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That time a dreidel balloon deflated and other Jewish tales from Macy’s Thanksgiving Day Parade

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The secret Jewish history of the Macy’s Thanksgiving Day Parade


Sure, it’s the official kickoff to the Yuletide season, but look past the singing Christmas trees and you might find some Yiddishkeit to relate to. Like in 2013, when the rare convergence of Hanukkah and Thanksgiving led to an ill-fated dreidel balloon that began to deflate somewhere along Central Park West. Or that time a Jewish couple crashed the parade and marched in front of Santa’s float for about 20 blocks. (One of St. Nick’s toy soldiers eventually exposed them.)


And who could forget when Israel announced it was going to host its own Thanksgiving Day Parade through the streets of Jerusalem?. The producer of the New York event was even going to fly in to supervise, along with several giant balloons from the Macy’s collection. That 2018 parade was confusingly called “Together: Marching with World Jewry” and meant to encourage solidarity in the aftermath of the Tree of Life synagogue massacre.


But Macy’s apparently never got the memo. One news outlet sighed: “Deflating hopes, Jerusalem parade to be ‘in spirit of Macy’s.”


Read the story ➤


Got a Jewish story about the Macy’s Thanksgiving Day Parade? Let us know.



If you want to get up out of your seat to dance during the Yiddish ‘Fiddler,’ that’s fine. (Jeremy Daniel)

Yiddish ‘Fiddler’ returns, a stirring reminder of Jewish loss and revival: The Folksbiene’s award-winning production of “Fiddler on the Roof” opened its third off-Broadway run this month. In his review, our PJ Grisar writes how the show is as “unmissable” as before, highlighting as it does a different dimension of the musical we know. “Yiddish was a gutting cultural loss for countless Jewish families, the production makes clear, as others can’t,” he wrote, but a “central joy” is how the play serves as a kind of “revival.” Read the story ➤


Opinion | Despite childhood bullying, I’m proud of my Indian Jewish identity: Sarah Brill grew up in the Southwest, toggling between two compartmentalized parts of herself: her American Jewish experience, and the Indian experience. Brill’s mother and grandmother are from a community of Jews in India said to descend from one of the Lost Tribes, and she writes of how she suffered daily harassment from teachers and classmates. “I did not fit the mold,” she recalls. “I was the only Jewish Indian, and the only Jew, in a school swimming with people who did not understand what on Earth I was.” Read her essay ➤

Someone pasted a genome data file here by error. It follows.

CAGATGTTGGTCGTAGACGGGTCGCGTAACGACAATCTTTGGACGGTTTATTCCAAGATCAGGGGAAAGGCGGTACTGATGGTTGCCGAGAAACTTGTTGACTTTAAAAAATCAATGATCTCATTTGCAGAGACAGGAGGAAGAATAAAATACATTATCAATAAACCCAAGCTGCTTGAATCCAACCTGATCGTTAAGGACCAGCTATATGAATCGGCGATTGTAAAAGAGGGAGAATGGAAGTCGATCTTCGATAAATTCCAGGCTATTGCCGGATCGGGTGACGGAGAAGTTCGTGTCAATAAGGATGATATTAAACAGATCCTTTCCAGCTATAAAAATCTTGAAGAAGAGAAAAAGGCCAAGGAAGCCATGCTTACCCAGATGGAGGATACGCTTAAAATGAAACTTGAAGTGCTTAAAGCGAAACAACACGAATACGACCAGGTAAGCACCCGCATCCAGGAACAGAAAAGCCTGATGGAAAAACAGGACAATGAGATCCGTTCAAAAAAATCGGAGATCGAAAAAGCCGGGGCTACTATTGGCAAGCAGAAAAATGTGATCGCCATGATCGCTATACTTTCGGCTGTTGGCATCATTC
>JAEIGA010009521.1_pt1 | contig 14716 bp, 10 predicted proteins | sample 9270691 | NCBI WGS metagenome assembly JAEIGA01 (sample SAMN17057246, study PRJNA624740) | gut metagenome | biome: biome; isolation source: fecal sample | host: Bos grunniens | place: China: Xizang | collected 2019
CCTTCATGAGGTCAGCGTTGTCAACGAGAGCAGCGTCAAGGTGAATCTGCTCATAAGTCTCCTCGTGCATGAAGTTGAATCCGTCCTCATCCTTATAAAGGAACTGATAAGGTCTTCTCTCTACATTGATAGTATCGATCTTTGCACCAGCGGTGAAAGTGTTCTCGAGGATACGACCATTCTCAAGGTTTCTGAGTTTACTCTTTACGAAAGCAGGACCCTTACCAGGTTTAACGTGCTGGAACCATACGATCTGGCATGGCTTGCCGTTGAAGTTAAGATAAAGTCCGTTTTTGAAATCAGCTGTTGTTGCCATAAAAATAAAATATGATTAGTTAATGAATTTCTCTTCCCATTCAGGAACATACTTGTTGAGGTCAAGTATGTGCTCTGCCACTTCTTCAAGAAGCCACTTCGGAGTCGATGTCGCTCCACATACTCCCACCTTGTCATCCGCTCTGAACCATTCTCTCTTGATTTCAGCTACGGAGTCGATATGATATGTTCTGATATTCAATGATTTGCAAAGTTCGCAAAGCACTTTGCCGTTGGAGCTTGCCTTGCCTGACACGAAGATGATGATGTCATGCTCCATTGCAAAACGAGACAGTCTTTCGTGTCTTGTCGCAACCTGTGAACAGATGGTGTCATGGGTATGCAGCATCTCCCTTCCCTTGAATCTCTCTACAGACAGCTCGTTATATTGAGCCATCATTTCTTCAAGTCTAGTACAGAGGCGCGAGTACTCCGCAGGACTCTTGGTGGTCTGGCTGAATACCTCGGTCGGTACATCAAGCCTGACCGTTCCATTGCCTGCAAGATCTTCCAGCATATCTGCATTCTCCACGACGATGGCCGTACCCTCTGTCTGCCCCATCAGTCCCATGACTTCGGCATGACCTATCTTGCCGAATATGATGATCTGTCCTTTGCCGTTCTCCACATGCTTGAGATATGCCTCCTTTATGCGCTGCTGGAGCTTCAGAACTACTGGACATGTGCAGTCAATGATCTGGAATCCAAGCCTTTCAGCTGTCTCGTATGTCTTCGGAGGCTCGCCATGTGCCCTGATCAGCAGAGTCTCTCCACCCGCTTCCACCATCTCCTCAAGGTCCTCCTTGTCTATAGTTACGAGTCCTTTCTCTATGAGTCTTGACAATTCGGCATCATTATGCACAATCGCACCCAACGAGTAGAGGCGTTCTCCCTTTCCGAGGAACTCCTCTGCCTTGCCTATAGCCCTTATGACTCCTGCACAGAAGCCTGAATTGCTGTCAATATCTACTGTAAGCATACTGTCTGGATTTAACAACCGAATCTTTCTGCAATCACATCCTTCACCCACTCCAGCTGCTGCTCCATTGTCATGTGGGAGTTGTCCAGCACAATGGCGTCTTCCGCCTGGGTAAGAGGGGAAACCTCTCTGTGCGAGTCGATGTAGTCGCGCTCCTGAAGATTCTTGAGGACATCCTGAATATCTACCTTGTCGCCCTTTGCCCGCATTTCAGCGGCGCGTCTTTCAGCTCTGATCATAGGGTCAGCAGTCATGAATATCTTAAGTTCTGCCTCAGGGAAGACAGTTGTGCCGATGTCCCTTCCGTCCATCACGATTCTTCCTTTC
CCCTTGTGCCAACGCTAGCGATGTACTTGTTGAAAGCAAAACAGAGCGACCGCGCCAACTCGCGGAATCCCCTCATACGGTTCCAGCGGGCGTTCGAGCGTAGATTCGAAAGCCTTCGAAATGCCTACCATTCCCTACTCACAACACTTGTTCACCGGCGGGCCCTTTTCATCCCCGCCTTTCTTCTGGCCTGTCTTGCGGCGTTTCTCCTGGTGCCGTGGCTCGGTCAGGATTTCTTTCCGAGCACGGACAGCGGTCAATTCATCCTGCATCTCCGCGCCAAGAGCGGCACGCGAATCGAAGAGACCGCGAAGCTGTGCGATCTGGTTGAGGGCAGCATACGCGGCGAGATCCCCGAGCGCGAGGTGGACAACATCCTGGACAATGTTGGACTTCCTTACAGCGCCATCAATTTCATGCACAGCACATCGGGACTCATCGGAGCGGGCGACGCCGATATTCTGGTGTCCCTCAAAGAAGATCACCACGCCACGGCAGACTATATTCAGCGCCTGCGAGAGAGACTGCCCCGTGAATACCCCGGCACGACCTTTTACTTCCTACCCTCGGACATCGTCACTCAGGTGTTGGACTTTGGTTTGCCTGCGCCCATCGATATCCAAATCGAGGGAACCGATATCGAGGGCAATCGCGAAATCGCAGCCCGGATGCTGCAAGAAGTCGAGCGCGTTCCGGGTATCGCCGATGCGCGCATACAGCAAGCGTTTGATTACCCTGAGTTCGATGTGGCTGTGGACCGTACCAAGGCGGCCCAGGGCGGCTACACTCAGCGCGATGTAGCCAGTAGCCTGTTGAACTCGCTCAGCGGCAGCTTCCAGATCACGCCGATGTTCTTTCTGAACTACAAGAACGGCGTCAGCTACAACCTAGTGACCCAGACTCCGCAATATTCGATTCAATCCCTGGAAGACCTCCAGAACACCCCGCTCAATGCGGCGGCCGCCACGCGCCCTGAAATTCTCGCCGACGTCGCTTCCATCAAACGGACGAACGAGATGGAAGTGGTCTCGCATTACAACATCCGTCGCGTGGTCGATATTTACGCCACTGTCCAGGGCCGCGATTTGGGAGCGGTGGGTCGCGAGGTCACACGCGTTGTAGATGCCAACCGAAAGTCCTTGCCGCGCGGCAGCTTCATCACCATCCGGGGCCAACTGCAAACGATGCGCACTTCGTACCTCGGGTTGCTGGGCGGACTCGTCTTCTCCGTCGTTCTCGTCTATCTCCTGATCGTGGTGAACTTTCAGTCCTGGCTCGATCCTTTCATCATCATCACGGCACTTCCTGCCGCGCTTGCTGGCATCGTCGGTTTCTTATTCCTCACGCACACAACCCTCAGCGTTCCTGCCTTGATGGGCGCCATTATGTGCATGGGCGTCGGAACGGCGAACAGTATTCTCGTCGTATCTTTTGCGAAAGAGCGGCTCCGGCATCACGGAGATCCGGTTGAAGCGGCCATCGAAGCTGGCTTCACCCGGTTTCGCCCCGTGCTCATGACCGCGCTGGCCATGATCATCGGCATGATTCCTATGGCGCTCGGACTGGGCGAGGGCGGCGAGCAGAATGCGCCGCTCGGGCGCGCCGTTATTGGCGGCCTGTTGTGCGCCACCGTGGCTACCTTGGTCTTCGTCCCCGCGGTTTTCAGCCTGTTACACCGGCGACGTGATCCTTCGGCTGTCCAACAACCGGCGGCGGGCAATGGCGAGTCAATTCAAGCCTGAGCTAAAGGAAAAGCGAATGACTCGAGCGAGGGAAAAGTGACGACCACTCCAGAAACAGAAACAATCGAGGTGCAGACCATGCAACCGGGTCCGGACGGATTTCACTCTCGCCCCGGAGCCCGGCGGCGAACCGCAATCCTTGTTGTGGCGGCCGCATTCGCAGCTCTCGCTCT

Your turn: Some readers disagreed with the advice our Bintel Brief podcast hosts offered to a CEO who found a 40-year-old photo of a white employee dressed as Michael Jackson in blackface. Here’s what they had to say.



‘This was not an idle threat,’ New York Mayor Eric Adams said at a Monday news conference. (Courtesy)

A tip from a Jewish security organization helped lead to the arrest of two suspects Saturday in connection with online threats to attack a New York City synagogue. The Community Security Initiative, a group created by UJA-Federation of New York and its affiliated Jewish Community Relations Council, discovered threatening tweets on Friday morning and brought the information to law enforcement.


‘This was not an idle threat,” New York Mayor Eric Adams said on Monday, adding that the suspects had a “plan to murder members of the Jewish community in our city.” Added Eric Goldstein, the CEO of UJA-Federation of New York: “The next Pittsburgh or Poway synagogue massacre was averted.” Read the story ➤


Meanwhile, more details emerged about the two men charged in the plot. Christopher Brown told authorities that he ran a white supremacist Twitter group and that Matthew Mahrer, the grandson of a Holocaust survivor, was one of his followers. Brown also said the pair went to  St. Patrick’s Cathedral in midtown Manhattan to “get the blessings” before the attack.